Increasing Throughput: Applying the Theory of Constraints in Managed Care Friday, November 10, 2000 2:30-3:30 p.m.
Speaker: Lt Col David E. Womack, USAF,MSC
Lt Col Steven Flowers
- To thrive in a capitated managed care environment, health systems must enroll more lives to increase revenue, yet they must also control costs to remain viable. This presentation will describe how a team of junior managers and frontline providers solved this conflict for their government-owned health system. The team used a simple, elegant combination of a basic continuous improvement model and the Theory of Constraints. Using these tools, the team:
- Exposed a fundamental assumption that was limiting daily throughput;
- Shifted resources to key processes, improving overall system performance;
- Significantly increased primary care access with no increase in cost;
- Devised a plan to increase capacity with a resource investment that has a two month payback period.
Exit Strategies: When Survival as an Independent is No Longer Possible Friday, November 10, 2000 3:40 – 4:40 p.m.
Speaker: Michael D. Treacy, JD.
- Financial and competitive pressures are making it increasingly difficult for some local health systems to operate in the black. Local health system leaders struggle with how to strengthen the system without selling out to an outside organization whose interests may not be the same as that of the local community. Large regional systems have their own financial and competitive pressures and they encounter suspicion and resistance from the local community. How can they gain trust and support? This presentation discusses a case history from two perspectives: how a local community health system worked with the community; how a large regional system successfully out maneuvered competitors to become a welcome ally for the local health system. The result – a partnership supported by the community, with no adverse political fallout.
New Directions for Change in Health Care Organizations Friday, November 10, 2000 4:45 – 5:45 p.m.
Speaker: Leonard H. Friedman, PhD, MPH
- Organizational and environmental change are constantly present in all health care settings and attempting to manage the change process is a fundamental part of every health care executives job description. A new method of classifying and categorizing change will be proposed that examines change along three dimensions. More than just a classification scheme, the model provides a number of recommendations on how to facilitate change that takes advantage of the unique capabilities inherent in every organization.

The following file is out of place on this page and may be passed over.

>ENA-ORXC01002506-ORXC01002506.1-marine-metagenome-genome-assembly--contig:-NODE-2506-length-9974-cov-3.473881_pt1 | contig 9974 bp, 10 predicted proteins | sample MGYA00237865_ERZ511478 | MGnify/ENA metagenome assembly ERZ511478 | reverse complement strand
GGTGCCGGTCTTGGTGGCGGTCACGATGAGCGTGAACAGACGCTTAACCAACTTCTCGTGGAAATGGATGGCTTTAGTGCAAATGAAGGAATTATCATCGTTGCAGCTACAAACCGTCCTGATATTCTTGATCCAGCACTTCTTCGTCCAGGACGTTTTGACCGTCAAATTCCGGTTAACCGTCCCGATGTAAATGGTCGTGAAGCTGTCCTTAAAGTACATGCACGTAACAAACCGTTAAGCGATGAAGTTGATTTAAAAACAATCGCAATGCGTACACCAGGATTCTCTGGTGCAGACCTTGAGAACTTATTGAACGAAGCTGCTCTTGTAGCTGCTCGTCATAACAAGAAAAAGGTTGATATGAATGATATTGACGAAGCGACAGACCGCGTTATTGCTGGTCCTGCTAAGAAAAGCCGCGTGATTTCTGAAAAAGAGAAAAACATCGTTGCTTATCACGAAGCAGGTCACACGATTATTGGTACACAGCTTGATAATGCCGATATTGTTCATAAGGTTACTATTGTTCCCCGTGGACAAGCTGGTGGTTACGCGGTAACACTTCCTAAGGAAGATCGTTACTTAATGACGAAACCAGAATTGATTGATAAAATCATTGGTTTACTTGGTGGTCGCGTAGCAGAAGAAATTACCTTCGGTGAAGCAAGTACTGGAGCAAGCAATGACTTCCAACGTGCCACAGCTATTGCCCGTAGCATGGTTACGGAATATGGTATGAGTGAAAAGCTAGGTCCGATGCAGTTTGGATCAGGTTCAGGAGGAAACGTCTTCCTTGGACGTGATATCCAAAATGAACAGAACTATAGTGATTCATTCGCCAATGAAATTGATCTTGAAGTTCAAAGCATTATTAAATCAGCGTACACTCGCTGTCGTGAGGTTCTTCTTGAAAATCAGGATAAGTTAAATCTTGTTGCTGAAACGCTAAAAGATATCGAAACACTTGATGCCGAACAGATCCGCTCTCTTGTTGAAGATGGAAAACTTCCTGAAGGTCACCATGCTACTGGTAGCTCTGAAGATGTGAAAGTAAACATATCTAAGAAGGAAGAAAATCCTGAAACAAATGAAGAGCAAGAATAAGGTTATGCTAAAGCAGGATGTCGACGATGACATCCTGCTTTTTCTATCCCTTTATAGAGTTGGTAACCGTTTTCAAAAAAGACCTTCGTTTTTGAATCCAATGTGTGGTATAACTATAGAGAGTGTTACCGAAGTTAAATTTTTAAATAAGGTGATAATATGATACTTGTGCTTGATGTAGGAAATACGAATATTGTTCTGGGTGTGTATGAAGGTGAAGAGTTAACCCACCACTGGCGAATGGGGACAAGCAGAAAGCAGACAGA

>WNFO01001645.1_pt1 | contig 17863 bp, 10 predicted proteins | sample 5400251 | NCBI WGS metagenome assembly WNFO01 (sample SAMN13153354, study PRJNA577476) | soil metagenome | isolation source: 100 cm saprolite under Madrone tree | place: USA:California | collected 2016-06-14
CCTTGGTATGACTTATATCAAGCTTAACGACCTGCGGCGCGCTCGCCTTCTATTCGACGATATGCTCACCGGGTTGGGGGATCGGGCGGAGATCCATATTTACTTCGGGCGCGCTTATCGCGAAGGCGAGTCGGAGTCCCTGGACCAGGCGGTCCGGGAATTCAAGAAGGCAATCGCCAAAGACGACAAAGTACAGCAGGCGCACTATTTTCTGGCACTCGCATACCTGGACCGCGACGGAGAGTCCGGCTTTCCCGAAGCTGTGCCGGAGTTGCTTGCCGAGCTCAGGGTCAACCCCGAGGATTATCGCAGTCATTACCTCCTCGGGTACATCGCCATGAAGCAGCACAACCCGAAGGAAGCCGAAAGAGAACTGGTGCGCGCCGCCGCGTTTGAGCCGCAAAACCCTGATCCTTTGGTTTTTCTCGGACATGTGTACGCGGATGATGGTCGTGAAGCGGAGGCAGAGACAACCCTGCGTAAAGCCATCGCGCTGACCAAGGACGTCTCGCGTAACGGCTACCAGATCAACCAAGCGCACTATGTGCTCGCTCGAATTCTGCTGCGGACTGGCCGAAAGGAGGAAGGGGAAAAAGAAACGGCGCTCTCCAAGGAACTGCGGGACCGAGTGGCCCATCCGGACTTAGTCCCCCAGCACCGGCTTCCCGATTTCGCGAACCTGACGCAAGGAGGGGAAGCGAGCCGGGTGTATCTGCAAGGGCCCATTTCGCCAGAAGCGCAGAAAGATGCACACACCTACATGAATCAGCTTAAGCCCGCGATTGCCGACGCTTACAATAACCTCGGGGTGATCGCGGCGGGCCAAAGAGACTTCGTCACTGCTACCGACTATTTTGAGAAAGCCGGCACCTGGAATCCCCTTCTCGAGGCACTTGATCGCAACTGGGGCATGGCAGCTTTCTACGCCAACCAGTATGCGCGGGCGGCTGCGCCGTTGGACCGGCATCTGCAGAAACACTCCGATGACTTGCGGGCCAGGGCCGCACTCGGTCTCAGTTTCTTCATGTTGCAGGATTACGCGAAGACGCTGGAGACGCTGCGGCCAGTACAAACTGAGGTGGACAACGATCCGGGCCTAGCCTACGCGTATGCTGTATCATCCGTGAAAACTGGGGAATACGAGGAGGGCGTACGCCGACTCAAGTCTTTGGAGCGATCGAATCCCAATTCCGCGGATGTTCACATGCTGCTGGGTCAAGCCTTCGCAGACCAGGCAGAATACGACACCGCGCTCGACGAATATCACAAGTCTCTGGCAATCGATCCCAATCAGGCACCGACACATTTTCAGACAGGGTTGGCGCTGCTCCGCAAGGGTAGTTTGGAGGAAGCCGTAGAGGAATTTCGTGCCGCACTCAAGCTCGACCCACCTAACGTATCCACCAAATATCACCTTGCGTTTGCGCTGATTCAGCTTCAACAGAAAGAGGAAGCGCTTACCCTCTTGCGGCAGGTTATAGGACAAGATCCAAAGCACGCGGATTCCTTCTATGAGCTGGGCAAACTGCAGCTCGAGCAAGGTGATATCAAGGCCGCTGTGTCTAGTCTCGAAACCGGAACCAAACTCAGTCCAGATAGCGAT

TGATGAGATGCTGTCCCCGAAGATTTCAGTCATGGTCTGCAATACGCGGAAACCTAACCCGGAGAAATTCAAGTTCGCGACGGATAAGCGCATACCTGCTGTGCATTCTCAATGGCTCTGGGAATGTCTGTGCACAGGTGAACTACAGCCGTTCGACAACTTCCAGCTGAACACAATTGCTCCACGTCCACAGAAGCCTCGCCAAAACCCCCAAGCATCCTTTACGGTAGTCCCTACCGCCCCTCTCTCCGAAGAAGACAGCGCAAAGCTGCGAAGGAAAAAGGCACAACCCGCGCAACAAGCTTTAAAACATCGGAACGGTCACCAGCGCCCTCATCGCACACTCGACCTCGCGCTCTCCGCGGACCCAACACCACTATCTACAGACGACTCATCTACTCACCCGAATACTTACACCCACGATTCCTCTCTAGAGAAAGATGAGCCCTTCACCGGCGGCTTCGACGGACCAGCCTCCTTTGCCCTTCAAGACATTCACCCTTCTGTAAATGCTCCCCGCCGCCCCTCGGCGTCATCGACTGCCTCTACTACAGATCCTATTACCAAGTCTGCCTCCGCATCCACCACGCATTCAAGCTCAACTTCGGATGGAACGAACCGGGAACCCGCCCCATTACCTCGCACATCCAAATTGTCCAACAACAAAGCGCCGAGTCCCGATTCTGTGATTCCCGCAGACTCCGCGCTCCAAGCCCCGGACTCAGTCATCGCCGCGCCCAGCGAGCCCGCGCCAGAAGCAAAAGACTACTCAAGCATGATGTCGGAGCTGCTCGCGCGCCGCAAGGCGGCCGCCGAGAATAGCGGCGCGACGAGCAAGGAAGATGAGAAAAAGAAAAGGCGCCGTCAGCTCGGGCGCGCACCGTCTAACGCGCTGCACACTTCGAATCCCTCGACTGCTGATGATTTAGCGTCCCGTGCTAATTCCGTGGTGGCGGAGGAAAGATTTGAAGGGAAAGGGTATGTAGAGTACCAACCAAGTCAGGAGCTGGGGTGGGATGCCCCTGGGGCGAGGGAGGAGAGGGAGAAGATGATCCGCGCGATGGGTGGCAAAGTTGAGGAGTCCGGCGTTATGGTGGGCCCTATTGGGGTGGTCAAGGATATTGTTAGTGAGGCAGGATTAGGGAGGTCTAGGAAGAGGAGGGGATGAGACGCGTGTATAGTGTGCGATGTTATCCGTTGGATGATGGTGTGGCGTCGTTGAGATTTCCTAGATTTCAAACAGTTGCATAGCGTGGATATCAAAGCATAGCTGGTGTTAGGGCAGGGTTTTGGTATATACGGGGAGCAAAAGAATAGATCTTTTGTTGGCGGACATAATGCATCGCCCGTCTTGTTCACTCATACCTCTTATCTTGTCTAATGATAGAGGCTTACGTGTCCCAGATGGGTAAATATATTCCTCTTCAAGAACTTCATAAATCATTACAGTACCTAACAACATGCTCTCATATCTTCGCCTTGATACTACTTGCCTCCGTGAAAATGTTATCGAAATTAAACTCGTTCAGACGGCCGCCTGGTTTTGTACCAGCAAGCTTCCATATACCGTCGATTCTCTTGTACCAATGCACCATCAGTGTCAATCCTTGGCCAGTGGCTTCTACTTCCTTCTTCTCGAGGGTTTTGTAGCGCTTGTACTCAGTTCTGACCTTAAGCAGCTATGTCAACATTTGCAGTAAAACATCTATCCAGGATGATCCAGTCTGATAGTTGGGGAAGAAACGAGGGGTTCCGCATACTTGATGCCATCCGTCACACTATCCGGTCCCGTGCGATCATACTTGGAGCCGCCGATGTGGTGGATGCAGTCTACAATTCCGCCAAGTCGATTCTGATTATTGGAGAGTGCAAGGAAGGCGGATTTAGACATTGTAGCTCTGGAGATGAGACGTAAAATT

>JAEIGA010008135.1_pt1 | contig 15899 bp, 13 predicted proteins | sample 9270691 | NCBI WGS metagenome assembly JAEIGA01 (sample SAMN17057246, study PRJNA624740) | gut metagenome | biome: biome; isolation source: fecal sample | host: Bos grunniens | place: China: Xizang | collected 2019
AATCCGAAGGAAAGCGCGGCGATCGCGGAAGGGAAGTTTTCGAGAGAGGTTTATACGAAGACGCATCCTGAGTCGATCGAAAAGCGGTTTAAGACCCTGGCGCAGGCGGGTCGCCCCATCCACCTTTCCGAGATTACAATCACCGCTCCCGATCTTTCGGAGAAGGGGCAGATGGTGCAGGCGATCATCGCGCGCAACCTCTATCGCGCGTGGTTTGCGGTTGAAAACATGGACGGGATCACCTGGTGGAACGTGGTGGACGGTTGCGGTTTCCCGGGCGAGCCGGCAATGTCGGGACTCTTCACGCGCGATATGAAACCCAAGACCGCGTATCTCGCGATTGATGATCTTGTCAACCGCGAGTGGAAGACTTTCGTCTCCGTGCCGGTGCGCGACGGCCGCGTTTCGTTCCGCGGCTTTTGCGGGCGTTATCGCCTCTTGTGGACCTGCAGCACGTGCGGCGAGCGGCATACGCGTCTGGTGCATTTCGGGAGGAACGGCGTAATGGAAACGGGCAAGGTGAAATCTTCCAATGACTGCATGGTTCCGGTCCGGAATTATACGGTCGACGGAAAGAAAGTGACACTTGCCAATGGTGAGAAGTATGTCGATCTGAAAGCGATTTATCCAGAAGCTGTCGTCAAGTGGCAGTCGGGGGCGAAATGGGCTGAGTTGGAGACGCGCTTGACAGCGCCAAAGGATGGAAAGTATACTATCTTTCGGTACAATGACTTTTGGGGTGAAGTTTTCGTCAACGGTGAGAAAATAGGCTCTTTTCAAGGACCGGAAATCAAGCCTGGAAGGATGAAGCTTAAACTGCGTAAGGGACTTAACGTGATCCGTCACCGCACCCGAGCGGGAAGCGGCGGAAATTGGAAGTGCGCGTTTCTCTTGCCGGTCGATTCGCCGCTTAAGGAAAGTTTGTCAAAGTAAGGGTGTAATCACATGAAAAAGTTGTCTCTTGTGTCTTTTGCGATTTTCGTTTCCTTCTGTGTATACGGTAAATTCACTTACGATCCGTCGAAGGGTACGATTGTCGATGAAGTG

Quality Reduction Improvements and Cost Reduction Through Provider Profiling — Provider Profiling in High Preference Areas — An Example in Interventional Cardiology Services Saturday November 11, 2000 8:00 – 9:00 a.m. (part 1) 9:10 – 10:10 a.m. (part 2)
Speaker: Joseph C. DeLeon
Maj. Barry W. Evans, PhD,USAF,MSC
- High quality health care at a low cost is achievable in today’s technologically advanced marketplace. H. David Sherman of Northeastern University defines “high-value physicians” as those who provide high quality care at a low cost. Healthcare providers across the nation are on their toes attempting to get a firm grasp of cost reduction initiatives in order to survive the onslaught of revenue decreases of recent years. Careful measurement and analyses of cost and quality of physician services can lead to the development of a provider profiling tool that can position an organization to achieve sizeable decreases in the cost of health services, together with physicians.
Several forms of physician profiling have beem employed in the past by managed care organizations and other healthcare delivery systems. The majority of them are limited solely to information pertaining to the cost of providing health services. This presentation will describe the essentials of a physician profiling methodology that integrates both cost and quality measurements to affect the entire provision of health services, and will present an example of a provider profiling system used to enhance quality and reduce direct cost per case by 20% in interventional cardiology.
Update on TRICARE Senior Prime — The Department of Defense Medicare HMO Saturday, November 11, 2000 11:00 a.m. – 12:10 p.m.
Speaker: Michael K. Petty, MBA,FAAMA
- TRICARE Senior Prime has been a resounding success – as seen in the eyes of the 30,000 plus enrollees. An extremely rich benefit, low co-pays and outstanding care make TRICARE Senior Prime one of the most sought after Medicare HMOs in the nation and on the top of all of the satisfaction lists. This presentation will present the most current information on the future of this program as well as results from local health status outcome studies.